The programme sought to improve living conditions through income- and employment-generating activities. It used a participatory-action methodology, which allowed communities to take charge of their own future instead of being passive recipients.
Following years of conflict, there remained a considerable degree of mistrust between groups. In order for PRODERE to gain acceptance in these communities, programme activities needed to show concrete results, often concentrating on restoring basic services and infrastructure at the start.
Mr. Bouvier explained: "The reinsertion of refugee populations was hugely problematic, both from an economic and a political standpoint. While the refugees had rights and were singled out as the object for international support, the populations around them that suffered in place during all those years hadn't had the same international support. For example, many people were very vulnerable because they had no official identification; PRODERE worked in several cases to facilitate individuals' documentation as a prerequisite for human rights protection, and access to development.
"This is why the non-discriminatory and territorial based approach worked so well; we were able to use this funding and support for the purposes of developing whole communities and therefore facilitate the reinsertion of people who had been affected by the conflict. We also supported those communities who were receiving this additional influx of population, as well as those who had been hosting refugees to ensure that they were sustained after the refugees returned home."
PRODERE sought to improve living conditions through income- and employment-generating activities.
Photo: Romano Martinis.
The programme is said to have benefited approximately 700,000 people throughout six countries. Projects were mainly active in El Salvador, Guatemala and Nicaragua, but activities were also undertaken in areas where asylum seekers had fled to throughout Costa Rica, Belize and Honduras.
In addition to the physical traces of PRODERE we can see today, the programme is mostly remembered for making possible a new participative space, where the people and communities involved in the projects were provided with opportunities to make choices.
Maria-Noel Vaeza, former Regional Director at UNOPS, who worked as an Advisor at UNDP in Guatemala at the time, explained: "PRODERE created Local Economic Development Agencies (LEDAs). These are local centres that provide information on crops, prices, new regulations and subsidies. They created dozens of them; it was a place of social gathering too. But it was mainly an area to get lessons learned and best practices from the community and to reconsolidate – this was the most important thing for the society after 40 years of war."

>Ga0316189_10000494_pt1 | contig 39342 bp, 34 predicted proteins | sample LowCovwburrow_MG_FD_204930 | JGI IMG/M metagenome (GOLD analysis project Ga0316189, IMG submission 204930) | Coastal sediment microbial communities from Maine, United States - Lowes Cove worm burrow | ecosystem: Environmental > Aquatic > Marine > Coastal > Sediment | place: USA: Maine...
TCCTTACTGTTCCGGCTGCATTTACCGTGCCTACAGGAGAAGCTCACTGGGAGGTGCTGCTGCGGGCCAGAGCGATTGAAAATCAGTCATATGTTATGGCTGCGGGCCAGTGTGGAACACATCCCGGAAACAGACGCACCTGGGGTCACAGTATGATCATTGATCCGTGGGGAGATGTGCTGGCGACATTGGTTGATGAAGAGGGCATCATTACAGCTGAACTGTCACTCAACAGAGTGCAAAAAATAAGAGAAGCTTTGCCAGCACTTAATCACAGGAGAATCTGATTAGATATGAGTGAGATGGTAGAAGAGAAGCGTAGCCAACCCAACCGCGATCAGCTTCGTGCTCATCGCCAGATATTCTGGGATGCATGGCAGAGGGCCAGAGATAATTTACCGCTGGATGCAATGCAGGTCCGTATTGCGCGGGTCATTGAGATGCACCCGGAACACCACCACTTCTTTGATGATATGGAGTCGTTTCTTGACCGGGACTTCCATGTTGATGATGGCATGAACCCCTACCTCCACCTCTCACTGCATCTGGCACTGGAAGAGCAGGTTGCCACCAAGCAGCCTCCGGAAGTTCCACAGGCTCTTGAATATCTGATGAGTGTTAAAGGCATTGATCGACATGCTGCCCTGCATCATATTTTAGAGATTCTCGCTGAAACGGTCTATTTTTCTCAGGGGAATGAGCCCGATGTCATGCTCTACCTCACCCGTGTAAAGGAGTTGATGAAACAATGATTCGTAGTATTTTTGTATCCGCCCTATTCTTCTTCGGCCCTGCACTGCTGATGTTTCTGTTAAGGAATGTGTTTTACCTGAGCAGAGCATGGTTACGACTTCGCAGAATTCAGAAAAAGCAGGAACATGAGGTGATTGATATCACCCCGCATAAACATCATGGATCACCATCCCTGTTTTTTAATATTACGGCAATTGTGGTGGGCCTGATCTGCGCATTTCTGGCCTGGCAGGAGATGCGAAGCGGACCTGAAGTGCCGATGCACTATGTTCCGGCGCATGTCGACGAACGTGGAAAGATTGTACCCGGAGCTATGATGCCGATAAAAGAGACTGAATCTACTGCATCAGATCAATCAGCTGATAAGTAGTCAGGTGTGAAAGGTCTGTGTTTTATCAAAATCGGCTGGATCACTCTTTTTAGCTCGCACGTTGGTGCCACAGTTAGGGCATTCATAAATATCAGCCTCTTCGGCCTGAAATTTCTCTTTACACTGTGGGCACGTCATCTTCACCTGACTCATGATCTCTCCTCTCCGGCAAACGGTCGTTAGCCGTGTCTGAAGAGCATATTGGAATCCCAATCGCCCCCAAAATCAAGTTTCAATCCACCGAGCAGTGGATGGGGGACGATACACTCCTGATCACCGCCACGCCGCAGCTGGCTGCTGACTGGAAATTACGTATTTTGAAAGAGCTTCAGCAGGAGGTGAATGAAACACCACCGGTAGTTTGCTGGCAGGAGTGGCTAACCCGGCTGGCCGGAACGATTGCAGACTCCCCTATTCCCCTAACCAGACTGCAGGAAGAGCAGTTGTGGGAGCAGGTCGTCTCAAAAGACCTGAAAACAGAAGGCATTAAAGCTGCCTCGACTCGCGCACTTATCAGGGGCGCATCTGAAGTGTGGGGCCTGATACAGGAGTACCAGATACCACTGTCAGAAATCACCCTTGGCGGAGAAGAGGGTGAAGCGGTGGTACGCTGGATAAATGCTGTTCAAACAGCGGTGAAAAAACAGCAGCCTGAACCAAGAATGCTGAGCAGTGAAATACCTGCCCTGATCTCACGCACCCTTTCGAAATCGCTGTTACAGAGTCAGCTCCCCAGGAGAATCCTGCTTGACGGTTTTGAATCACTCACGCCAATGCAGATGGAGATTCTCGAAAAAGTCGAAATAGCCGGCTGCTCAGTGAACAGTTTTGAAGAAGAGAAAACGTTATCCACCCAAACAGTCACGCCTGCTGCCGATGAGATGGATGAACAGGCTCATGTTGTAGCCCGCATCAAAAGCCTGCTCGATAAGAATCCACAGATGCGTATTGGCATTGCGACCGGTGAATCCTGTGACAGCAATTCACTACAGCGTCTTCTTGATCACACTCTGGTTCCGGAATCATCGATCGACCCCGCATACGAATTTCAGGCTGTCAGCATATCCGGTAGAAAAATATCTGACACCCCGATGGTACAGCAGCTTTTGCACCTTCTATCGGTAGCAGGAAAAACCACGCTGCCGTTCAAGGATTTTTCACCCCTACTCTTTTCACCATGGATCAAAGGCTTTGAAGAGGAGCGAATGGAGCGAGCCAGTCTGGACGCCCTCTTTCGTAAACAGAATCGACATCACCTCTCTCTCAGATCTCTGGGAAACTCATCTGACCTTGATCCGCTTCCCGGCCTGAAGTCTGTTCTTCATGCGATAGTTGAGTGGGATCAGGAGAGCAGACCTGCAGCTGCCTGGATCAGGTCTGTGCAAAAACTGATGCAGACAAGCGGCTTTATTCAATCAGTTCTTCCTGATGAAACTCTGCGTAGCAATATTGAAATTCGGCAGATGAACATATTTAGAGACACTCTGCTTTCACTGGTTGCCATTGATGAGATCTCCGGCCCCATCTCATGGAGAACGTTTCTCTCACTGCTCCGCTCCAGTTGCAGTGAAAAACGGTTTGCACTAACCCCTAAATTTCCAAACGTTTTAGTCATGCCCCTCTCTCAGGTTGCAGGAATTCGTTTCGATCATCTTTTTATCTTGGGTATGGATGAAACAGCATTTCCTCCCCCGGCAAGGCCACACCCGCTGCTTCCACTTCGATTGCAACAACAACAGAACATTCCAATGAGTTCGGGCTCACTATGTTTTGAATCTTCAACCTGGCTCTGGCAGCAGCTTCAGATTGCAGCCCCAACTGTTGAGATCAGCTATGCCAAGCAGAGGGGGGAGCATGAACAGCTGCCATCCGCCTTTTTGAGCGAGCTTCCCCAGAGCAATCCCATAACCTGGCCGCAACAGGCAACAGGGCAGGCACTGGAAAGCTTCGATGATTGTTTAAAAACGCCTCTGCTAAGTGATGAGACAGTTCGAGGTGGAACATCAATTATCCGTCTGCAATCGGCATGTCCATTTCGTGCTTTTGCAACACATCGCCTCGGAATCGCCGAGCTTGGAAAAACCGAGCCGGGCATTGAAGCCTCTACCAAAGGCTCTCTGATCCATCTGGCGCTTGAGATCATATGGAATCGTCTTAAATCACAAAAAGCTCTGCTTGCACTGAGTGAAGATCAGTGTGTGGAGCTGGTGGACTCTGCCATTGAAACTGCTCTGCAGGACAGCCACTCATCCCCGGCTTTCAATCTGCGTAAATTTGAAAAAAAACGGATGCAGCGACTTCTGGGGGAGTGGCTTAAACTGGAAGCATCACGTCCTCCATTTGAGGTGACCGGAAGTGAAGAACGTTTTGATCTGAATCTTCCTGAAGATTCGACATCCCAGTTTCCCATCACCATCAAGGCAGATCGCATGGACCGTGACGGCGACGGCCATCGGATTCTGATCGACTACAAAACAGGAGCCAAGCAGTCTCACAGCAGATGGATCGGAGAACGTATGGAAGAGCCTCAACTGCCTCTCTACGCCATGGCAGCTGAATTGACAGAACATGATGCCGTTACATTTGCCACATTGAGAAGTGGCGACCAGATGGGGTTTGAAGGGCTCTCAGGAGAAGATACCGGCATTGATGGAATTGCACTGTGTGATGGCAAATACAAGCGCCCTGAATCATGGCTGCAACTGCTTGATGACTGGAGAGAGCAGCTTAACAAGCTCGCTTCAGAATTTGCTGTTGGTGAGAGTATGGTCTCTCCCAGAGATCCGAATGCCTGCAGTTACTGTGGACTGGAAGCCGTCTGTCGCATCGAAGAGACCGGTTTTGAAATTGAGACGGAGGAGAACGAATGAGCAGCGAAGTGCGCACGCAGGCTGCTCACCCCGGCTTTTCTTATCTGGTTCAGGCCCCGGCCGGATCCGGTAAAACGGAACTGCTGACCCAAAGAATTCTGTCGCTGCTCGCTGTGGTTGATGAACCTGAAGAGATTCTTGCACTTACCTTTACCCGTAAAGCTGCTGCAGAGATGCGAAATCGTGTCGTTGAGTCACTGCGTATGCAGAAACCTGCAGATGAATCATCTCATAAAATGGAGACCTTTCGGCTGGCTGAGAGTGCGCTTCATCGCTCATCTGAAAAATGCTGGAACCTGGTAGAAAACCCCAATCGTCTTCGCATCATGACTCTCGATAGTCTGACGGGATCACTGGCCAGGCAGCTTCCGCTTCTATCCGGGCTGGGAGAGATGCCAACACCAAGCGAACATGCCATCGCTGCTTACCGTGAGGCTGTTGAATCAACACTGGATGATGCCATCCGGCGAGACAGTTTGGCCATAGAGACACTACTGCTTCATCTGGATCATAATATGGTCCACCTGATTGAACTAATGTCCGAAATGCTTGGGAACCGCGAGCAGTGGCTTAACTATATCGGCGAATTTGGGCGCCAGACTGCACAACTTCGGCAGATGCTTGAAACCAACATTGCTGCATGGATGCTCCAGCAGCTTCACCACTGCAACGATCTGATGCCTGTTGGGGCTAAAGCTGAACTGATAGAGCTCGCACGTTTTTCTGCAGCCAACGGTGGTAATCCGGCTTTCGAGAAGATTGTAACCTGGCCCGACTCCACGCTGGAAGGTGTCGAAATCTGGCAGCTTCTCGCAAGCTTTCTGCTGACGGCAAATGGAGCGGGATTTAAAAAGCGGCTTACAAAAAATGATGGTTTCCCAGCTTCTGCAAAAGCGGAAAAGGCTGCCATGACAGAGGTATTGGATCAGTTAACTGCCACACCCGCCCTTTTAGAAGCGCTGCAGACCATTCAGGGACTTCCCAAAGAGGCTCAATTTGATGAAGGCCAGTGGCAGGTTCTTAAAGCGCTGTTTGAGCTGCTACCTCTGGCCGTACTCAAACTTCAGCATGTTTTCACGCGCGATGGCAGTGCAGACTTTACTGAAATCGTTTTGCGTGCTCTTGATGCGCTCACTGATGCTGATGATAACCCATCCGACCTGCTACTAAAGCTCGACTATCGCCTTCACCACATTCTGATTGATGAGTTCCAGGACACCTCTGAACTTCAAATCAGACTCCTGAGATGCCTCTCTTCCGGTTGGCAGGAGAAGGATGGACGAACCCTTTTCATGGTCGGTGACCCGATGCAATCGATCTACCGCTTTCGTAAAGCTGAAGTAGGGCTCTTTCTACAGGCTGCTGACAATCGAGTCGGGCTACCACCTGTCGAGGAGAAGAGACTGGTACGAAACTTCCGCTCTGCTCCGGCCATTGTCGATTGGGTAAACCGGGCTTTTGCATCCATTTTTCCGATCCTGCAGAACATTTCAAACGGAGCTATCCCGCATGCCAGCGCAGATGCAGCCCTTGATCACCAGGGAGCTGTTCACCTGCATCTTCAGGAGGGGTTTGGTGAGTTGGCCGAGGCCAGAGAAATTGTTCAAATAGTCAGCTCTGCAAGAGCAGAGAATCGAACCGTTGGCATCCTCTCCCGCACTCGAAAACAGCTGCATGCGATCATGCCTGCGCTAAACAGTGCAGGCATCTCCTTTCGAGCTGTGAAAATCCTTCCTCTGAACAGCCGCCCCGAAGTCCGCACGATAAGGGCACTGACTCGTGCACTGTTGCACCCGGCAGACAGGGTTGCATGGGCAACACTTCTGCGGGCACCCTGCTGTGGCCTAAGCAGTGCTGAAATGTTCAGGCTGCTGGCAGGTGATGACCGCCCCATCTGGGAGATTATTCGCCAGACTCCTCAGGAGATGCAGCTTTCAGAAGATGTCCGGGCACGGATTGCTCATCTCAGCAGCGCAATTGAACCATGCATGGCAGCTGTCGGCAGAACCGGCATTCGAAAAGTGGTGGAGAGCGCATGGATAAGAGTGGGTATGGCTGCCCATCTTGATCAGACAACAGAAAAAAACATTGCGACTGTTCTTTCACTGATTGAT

LEDAs, for example, were promoted by the ILO and aimed to create jobs through the promotion of economic initiatives by the local population, through the creation of small enterprises or cooperatives.
WHO helped install local health systems, and where projects focused on returnees or refugees, UNHCR facilitated quick impact projects.
"It was amazing to see how forgiveness was evolving, via opportunities for the future"
– Maria-Noel Vaeza,
Former Regional Director at UNOPS
"It was amazing to see how forgiveness was evolving, via opportunities for the future … This was the kind of things that PRODERE was doing – making sure that there was reconciliation of the society and communities, but at the same time looking to the future to do that."
The programme's independent evaluation was chaired by the Arias Foundation for Peace and Human Progress and conducted by his Foundation and the Organization for Economic Cooperation and Development/Development Assistance Committee. The evaluation came back so positive that people at first felt it had no credibility. Mr. Bouvier remembers one thing Óscar Arias wrote: "Even if you put aside all the development work, if it was only for the human-rights dimension that alone would have been worth the investment."
PRODERE used a participatory-action methodology, which allowed communities to take charge of their own future.
Photo: Romano Martinis
The methodology and mind set of PRODERE has become a model for international engagement in various countries, including Albania, Angola, Bosnia-Herzegovina, Cambodia, Croatia, Haiti, Mozambique, Serbia, Somalia, Tajikistan and the Ukraine (Crimea).
"One thing that makes PRODERE exceptional," said Mr. Bouvier, "is if you talk to beneficiaries today, they cannot only remember PRODERE, but can still see the fruits of it today."
|1. Dennis Dijkzeul, 'UNOPS in Guatemala: From Relief to Development', Thesis, New York University, 2000, 9.|
2. Alfredo Lazarte, Hans Hofmeijer and Maria Zwanenburg. 'Local Economic Development in Central America: The PRODERE Experience', ILO, 1999, 6.
3. Alfredo Lazarte, Hans Hofmeijer and Maria Zwanenburg. 'Local Economic Development in Central America: The PRODERE Experience', ILO, 1999, 8.